Sin embargo, la placa no sólo destaca por la variopinta selección de covers. Las composiciones originales son extremadamente logradas, destacando la muy rockera "Dreamology" y las esquizoides "M. m. M. i. O. f. R." y "Zickenterror", que además cuentan con llamativos juegos vocales.
Sin duda que Panzerballett es una agrupación que merece ser descubierta. Musicalmente, los tipos son virtuosos. Pero hay más que la excelencia en los instrumentos: está el manejo de diversos lenguajes lo que evidentemente aporta y gusta de inmediato. Prueba de ello es el cierre de "Starke Stücke" con una increíble revisión del clásico "Paranoid". A mi juicio, el mejor cover que se le ha hecho a este tema.
Como mencionaba, vale la pena buscar y escuchar a este interesantísimo colectivo teutón, que sorprende con su segunda placa y que nos deja con ganas escucharles más cosas. Un tremendo descubrimiento que se hace necesario recomendar.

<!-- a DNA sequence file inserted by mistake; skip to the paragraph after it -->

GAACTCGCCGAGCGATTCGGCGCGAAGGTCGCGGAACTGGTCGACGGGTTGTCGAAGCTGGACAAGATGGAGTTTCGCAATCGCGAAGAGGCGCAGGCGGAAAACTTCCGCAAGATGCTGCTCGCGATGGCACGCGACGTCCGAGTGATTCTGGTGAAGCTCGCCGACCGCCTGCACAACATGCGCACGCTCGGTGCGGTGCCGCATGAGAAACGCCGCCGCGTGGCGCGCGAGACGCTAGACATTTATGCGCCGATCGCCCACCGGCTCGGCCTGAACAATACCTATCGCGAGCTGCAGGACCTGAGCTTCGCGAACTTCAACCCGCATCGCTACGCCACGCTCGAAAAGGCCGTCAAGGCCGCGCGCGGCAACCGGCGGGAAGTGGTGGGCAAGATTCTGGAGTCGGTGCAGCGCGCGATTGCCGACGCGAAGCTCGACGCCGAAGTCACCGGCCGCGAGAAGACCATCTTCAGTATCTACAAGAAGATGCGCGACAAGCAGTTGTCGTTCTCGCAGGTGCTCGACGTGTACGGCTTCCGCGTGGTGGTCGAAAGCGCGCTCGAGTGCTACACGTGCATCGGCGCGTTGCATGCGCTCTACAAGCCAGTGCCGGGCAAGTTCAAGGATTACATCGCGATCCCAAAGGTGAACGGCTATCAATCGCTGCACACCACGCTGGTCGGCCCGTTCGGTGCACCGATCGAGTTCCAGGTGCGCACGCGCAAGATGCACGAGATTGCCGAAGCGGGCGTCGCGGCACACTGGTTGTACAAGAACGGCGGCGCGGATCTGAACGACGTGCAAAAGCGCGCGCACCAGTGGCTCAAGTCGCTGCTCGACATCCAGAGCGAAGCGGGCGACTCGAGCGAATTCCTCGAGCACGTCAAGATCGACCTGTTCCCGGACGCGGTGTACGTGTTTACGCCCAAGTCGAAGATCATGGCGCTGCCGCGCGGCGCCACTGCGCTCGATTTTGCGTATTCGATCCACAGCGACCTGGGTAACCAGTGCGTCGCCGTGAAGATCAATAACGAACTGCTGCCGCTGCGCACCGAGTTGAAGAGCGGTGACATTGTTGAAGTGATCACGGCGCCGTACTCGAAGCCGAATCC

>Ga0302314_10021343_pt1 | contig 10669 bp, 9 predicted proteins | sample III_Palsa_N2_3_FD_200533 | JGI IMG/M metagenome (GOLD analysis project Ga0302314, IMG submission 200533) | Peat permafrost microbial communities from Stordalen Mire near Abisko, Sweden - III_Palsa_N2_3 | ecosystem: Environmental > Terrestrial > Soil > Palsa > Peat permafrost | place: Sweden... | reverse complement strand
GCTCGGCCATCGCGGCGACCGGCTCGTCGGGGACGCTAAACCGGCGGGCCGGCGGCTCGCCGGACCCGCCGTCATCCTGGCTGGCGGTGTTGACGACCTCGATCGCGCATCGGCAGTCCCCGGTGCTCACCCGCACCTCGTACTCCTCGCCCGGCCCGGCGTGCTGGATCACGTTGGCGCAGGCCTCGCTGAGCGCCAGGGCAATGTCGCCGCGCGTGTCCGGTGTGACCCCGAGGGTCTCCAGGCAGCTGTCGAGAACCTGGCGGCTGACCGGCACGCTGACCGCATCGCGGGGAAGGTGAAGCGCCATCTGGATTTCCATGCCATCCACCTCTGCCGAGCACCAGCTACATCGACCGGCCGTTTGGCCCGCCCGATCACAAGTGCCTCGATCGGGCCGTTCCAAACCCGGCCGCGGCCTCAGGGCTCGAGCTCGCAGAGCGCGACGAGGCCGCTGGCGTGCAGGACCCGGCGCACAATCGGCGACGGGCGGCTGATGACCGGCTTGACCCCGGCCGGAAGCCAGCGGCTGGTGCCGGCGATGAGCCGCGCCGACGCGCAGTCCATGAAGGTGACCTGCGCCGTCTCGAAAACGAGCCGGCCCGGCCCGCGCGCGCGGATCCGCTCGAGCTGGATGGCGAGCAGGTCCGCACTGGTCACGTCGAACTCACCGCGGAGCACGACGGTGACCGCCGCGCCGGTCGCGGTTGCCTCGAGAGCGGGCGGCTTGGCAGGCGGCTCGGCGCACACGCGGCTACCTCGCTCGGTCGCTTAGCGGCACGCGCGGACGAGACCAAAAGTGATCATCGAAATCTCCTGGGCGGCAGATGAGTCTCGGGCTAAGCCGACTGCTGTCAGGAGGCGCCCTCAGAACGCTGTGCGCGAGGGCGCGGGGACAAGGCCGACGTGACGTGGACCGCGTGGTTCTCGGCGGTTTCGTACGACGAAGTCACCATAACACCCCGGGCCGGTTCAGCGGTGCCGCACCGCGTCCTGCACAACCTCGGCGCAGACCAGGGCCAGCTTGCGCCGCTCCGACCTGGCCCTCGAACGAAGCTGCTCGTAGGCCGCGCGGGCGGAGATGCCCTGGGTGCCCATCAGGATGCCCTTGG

Felipe Kraljevich M.

Y vamos con algunos comentarios en inglés de este gran disco, el primero del sitio All About Jazz:

Those who bemoaned the breakup of the short-lived quintet version of mid-1990s group Lost Tribe which, along with saxophonist David Binney, bassist Fima Ephron and drummer Ben Perowsky, featured the twin guitar salvo of David Gilmore and Adam Rogers, will welcome the ACT debut of guitarist Jan Zeherfeld's Panzerballett. With a similar lineup, Panzerballett is as intrepid as Lost Tribe ever was in finding unexpected ways to bring together styles many would consider incompatible.
Unlike Lost Tribe, however, which devoted itself exclusively to original composition, Panzerballett's Starke Stücke is divided between largely Zehrfeld-penned tracks and covers of material ranging from AC/DC and Deep Purple to Henry Mancini and Joe Zawinul. And while Lost Tribe occasionally delved into metal-tinged aggression but also incorporated elements of hip hop, Panzerballett more exclusively emphasizes a hardcore aesthetic.